Agile software development refers to a group of software development methodologies based on iterative development, where requirements and solutions evolve through collaboration between self-organising cross-functional teams.
Agile methodology is a practice that promotes continuous iteration of development and testing throughout the software development life cycle of the project.
The Agile software development life cycle is based upon the iterative and incremental process models, and focuses upon adaptability to changing product requirements and enhancing customer satisfaction through rapid delivery of working product features and client participation.
An Agile software life cycle is much different as compared to traditional software development frameworks like Waterfall. In Agile, more emphasis is given to sustained and quick development of product features rather than spending more time during the initial project planning, and analysing the actual requirements.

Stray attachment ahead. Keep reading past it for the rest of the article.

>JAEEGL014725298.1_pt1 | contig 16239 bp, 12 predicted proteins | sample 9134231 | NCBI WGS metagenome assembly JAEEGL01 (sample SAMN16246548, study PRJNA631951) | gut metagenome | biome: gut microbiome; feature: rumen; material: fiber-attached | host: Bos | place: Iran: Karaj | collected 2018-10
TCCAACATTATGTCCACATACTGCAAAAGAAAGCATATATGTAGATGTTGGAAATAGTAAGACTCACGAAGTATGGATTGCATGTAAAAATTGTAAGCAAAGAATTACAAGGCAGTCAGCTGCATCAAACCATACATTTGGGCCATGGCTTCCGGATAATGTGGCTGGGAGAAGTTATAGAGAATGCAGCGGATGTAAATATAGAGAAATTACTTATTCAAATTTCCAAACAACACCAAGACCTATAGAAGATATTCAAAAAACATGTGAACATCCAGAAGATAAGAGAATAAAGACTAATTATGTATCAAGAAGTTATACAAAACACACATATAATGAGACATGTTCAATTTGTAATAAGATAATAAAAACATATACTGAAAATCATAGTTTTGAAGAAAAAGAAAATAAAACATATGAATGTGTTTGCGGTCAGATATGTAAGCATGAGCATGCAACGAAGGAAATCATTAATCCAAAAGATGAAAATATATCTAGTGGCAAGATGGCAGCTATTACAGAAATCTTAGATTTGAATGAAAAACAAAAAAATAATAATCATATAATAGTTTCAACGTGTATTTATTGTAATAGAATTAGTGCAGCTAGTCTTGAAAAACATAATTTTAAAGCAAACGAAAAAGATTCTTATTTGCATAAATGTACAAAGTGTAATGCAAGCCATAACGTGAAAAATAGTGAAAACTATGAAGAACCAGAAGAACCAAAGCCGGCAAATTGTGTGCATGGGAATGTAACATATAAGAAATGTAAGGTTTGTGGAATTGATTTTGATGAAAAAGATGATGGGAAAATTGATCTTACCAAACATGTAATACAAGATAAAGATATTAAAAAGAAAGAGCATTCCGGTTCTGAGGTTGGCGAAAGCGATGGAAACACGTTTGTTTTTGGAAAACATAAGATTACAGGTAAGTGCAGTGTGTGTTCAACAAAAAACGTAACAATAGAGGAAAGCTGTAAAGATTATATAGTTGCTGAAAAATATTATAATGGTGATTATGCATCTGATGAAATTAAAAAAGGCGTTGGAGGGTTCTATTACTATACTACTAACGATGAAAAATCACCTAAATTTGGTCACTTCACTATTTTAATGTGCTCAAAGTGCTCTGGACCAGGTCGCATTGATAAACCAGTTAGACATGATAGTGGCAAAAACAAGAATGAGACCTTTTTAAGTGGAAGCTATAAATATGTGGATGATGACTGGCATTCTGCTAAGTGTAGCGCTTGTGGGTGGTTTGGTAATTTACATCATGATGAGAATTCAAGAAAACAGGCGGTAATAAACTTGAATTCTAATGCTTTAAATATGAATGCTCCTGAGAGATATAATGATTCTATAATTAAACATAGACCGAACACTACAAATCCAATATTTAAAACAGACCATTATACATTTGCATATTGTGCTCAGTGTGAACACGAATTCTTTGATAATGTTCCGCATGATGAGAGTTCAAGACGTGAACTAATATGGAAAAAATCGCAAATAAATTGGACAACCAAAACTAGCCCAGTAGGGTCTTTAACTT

Customers finalize requirements before development begins and then a lengthy development process occurs, with the project manager tracking every movement of the project through each handoff and finally on to delivery.
Manifesto for Agile Software Development
The Agile Manifesto, also called the Manifesto for Agile Software Development, is a formal proclamation of four key values and 12 principles to guide an iterative and people-centric approach to software development.
4 key values of Agile Manifesto
- Individuals and interactions over processes and tools
- Working software over comprehensive documentation
- Customer collaboration over contract negotiation
- Responding to change over following a plan
12 principle of Agile Manifesto
- Satisfying customers through early and continuous delivery of valuable work.
- Breaking big work down into smaller components that can be completed quickly.
- Recognizing that the best work emerges from self-organizing teams.
- Providing motivated individuals with the environment and support they need and trust them to get the job done.
- Creating processes that promote sustainable efforts.
- Maintaining a constant pace for completed work.
- Welcoming changing requirements, even late in a project.
- Assembling the project team and business owners on a daily basis throughout the project.
- At regular intervals, having the team reflect upon how to become more effective, then tuning and adjusting behavior accordingly.
- Measuring progress by the amount of completed work.
- Continually seeking excellence.
- Harnessing change for competitive advantage.